Gyms make agreements for one year and it is nearly impossible to get rid of the agreement. If you decide in the beginning of the year that you will lose weight by exercising 5 times per week, you will be married to your gym until December even you give up already in March. We didn’t want this. We wanted to respect our customers and let them choose whenever they wanted to hop on and hop off, always the same price for one month. Our only cost was our assumed salary (which we never paid for ourselves), some devices now and then, licences for this and that online service. However these running costs are like a top of an ice berg when it comes to payments that you have to make in order to work legally. VAT obviously is one of the biggest but also entrepreneur’s retirement scheme, health services for entrepreneur and employees, insurances and again the list could just go on and on. Some people say that VAT is like a flow through the company and it really can’t be counted but it makes our products one forth more expensive – how you can’t count that? There is a queue behind entrepreneur’s door and exactly the same services are always priced minimum double for entrepreneurs than they are for individuals. I watched several times the Duke of Sipoo and didn’t know whether to cry or laugh, I shared every feeling apart from not giving alcohol to anyone to clean my yard. I should have. These things you shouldn’t worry learning though, bills always find you but the benefits and tax redundancies you need to search for – we didn’t yet.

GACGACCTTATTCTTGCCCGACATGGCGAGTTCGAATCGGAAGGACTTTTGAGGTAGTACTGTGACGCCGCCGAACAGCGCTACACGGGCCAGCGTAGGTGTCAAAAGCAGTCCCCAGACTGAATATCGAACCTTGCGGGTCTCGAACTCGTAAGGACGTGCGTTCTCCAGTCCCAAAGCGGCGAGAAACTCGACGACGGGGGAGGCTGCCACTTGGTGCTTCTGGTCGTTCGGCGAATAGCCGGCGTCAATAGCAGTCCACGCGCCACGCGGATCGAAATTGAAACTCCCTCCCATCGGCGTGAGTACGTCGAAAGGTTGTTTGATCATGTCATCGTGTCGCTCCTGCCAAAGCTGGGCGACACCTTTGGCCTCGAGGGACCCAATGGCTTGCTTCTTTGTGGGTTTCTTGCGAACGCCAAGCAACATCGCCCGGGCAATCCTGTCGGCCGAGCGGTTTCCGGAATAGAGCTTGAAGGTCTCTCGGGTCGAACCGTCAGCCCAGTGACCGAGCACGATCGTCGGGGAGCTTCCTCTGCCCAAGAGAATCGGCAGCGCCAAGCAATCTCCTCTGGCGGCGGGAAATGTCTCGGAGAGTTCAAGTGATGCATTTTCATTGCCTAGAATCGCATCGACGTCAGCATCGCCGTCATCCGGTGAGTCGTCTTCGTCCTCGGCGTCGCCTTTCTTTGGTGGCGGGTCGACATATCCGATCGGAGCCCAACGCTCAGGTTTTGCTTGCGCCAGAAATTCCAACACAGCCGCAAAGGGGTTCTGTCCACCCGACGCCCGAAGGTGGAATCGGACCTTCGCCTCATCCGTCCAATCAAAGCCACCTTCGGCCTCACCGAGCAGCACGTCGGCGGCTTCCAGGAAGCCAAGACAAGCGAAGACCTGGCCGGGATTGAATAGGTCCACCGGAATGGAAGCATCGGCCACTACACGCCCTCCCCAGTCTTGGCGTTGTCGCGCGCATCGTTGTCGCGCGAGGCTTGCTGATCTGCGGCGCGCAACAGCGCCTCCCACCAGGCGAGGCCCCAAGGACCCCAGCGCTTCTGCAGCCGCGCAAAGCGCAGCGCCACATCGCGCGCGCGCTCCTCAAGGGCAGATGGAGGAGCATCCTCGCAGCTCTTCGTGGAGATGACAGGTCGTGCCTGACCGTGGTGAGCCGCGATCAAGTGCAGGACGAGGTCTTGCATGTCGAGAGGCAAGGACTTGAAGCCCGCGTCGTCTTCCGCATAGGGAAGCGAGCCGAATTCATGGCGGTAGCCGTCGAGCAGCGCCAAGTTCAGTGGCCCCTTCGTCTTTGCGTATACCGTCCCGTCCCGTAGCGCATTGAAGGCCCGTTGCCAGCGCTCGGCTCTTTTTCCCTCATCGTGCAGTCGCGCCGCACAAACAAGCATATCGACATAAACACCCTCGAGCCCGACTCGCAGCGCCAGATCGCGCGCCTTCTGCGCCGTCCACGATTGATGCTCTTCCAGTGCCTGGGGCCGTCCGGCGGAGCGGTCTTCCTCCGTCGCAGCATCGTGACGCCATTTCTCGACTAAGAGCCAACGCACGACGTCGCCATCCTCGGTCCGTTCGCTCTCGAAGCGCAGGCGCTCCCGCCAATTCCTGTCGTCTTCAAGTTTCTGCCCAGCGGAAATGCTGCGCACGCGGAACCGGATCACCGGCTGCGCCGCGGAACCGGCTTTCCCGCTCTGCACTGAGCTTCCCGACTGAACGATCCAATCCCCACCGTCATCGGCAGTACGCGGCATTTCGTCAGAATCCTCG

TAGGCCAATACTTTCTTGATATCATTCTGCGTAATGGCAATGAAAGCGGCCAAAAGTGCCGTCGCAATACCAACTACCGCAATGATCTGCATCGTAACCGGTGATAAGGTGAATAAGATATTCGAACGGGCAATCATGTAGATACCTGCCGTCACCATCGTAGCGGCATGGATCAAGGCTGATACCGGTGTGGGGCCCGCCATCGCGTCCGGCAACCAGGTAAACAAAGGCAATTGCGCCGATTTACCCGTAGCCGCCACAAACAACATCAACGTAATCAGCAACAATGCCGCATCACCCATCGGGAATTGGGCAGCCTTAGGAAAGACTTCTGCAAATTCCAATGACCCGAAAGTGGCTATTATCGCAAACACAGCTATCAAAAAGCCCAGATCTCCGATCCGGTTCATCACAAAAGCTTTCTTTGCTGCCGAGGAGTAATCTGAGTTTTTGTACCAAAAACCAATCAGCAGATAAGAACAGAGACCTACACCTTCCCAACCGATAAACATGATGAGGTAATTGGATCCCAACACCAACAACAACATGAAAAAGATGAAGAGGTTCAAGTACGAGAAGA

Next thing that makes us different from gyms is that many of our customers don’t just walk in and start exercising (fortunately these kind of customers existed as well). We are not there with our banderolls saying NEW GYM OPENING SOON even we did also learn our tricks with the search engine optimization (another yay and celebration). We have to find the customers and we need to be all over. Here we did again one of the biggest mistakes, we started to hide our jewels, our materials, our best videos, our tricks and as a result, no one found us and knew about us. And when they accidentally or by recommendation finally came to us, it took hours to get them to understand our studying system and they paid one month as they wanted to pass the exam. We listened our customers and we did endless range of different products and got lost. We just had too many products you could choose from and obviously most of our students ended up taking the cheapest. At the same time that we got few euros here and there, we were teaching like crazy in teaching factory and we were working the nights to track the customers.